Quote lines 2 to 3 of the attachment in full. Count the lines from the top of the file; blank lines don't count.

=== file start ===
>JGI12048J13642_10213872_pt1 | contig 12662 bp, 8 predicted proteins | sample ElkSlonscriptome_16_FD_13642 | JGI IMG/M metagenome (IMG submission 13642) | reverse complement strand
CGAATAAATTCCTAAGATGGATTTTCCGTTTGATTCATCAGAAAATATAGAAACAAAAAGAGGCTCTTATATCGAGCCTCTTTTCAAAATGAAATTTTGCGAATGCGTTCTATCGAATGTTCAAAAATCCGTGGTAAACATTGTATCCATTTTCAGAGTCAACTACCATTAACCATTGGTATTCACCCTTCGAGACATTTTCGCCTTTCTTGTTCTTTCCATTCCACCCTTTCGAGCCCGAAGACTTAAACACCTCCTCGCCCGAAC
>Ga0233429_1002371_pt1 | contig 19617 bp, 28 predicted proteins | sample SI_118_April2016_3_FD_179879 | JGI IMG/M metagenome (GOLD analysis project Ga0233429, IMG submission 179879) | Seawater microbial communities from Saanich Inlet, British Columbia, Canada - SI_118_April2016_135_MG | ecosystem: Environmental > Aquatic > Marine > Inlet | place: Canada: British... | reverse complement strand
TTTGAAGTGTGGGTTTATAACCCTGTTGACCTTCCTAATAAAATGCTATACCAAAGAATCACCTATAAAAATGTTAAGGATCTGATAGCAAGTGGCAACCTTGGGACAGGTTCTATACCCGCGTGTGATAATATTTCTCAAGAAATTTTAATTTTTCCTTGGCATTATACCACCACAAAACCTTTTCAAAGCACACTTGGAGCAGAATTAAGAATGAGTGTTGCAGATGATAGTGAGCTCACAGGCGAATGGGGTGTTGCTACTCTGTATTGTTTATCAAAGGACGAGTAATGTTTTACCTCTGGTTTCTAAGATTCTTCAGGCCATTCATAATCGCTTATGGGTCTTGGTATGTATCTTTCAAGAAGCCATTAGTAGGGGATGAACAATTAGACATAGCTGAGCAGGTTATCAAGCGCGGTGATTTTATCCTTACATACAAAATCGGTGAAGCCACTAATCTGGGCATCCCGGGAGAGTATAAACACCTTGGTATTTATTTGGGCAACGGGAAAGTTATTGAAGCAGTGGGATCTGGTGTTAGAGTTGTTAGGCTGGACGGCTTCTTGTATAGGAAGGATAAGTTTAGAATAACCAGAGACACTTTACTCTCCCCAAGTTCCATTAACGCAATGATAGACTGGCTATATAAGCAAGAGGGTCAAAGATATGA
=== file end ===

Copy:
CGAATAAATTCCTAAGATGGATTTTCCGTTTGATTCATCAGAAAATATAGAAACAAAAAGAGGCTCTTATATCGAGCCTCTTTTCAAAATGAAATTTTGCGAATGCGTTCTATCGAATGTTCAAAAATCCGTGGTAAACATTGTATCCATTTTCAGAGTCAACTACCATTAACCATTGGTATTCACCCTTCGAGACATTTTCGCCTTTCTTGTTCTTTCCATTCCACCCTTTCGAGCCCGAAGACTTAAACACCTCCTCGCCCGAAC
>Ga0233429_1002371_pt1 | contig 19617 bp, 28 predicted proteins | sample SI_118_April2016_3_FD_179879 | JGI IMG/M metagenome (GOLD analysis project Ga0233429, IMG submission 179879) | Seawater microbial communities from Saanich Inlet, British Columbia, Canada - SI_118_April2016_135_MG | ecosystem: Environmental > Aquatic > Marine > Inlet | place: Canada: British... | reverse complement strand